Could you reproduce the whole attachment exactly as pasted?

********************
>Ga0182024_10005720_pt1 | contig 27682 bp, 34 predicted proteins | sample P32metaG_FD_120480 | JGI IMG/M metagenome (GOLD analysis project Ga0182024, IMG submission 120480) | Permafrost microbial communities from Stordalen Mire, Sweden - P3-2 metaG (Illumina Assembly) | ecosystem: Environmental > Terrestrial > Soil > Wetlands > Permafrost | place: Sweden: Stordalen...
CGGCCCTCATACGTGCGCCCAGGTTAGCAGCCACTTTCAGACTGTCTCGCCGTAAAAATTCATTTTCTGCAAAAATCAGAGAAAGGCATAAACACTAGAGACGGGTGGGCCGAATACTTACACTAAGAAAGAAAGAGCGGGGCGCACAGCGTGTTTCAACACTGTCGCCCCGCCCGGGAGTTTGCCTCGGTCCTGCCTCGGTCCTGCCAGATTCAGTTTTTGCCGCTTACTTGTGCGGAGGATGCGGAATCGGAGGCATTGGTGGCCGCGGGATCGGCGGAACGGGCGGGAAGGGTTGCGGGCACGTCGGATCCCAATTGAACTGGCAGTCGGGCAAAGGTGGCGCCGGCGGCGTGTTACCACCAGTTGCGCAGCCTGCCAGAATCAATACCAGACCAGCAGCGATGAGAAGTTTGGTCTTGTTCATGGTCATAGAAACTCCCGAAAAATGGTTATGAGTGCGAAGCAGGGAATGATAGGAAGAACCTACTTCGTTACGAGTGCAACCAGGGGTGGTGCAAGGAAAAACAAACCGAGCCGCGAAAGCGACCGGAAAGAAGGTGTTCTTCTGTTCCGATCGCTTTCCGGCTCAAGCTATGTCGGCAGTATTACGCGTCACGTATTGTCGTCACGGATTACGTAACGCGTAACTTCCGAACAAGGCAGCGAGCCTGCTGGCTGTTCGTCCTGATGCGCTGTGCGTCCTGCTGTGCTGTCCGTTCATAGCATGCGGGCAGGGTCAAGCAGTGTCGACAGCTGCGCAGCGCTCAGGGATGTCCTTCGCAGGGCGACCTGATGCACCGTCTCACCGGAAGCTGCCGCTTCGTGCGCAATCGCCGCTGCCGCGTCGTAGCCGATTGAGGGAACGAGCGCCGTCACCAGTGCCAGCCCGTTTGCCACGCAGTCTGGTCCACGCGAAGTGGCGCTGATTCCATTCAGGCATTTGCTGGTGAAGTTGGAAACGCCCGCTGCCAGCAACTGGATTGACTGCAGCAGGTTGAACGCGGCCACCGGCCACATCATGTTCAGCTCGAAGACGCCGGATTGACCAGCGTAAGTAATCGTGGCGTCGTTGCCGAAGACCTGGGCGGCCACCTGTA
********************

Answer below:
>Ga0182024_10005720_pt1 | contig 27682 bp, 34 predicted proteins | sample P32metaG_FD_120480 | JGI IMG/M metagenome (GOLD analysis project Ga0182024, IMG submission 120480) | Permafrost microbial communities from Stordalen Mire, Sweden - P3-2 metaG (Illumina Assembly) | ecosystem: Environmental > Terrestrial > Soil > Wetlands > Permafrost | place: Sweden: Stordalen...
CGGCCCTCATACGTGCGCCCAGGTTAGCAGCCACTTTCAGACTGTCTCGCCGTAAAAATTCATTTTCTGCAAAAATCAGAGAAAGGCATAAACACTAGAGACGGGTGGGCCGAATACTTACACTAAGAAAGAAAGAGCGGGGCGCACAGCGTGTTTCAACACTGTCGCCCCGCCCGGGAGTTTGCCTCGGTCCTGCCTCGGTCCTGCCAGATTCAGTTTTTGCCGCTTACTTGTGCGGAGGATGCGGAATCGGAGGCATTGGTGGCCGCGGGATCGGCGGAACGGGCGGGAAGGGTTGCGGGCACGTCGGATCCCAATTGAACTGGCAGTCGGGCAAAGGTGGCGCCGGCGGCGTGTTACCACCAGTTGCGCAGCCTGCCAGAATCAATACCAGACCAGCAGCGATGAGAAGTTTGGTCTTGTTCATGGTCATAGAAACTCCCGAAAAATGGTTATGAGTGCGAAGCAGGGAATGATAGGAAGAACCTACTTCGTTACGAGTGCAACCAGGGGTGGTGCAAGGAAAAACAAACCGAGCCGCGAAAGCGACCGGAAAGAAGGTGTTCTTCTGTTCCGATCGCTTTCCGGCTCAAGCTATGTCGGCAGTATTACGCGTCACGTATTGTCGTCACGGATTACGTAACGCGTAACTTCCGAACAAGGCAGCGAGCCTGCTGGCTGTTCGTCCTGATGCGCTGTGCGTCCTGCTGTGCTGTCCGTTCATAGCATGCGGGCAGGGTCAAGCAGTGTCGACAGCTGCGCAGCGCTCAGGGATGTCCTTCGCAGGGCGACCTGATGCACCGTCTCACCGGAAGCTGCCGCTTCGTGCGCAATCGCCGCTGCCGCGTCGTAGCCGATTGAGGGAACGAGCGCCGTCACCAGTGCCAGCCCGTTTGCCACGCAGTCTGGTCCACGCGAAGTGGCGCTGATTCCATTCAGGCATTTGCTGGTGAAGTTGGAAACGCCCGCTGCCAGCAACTGGATTGACTGCAGCAGGTTGAACGCGGCCACCGGCCACATCATGTTCAGCTCGAAGACGCCGGATTGACCAGCGTAAGTAATCGTGGCGTCGTTGCCGAAGACCTGGGCGGCCACCTGTA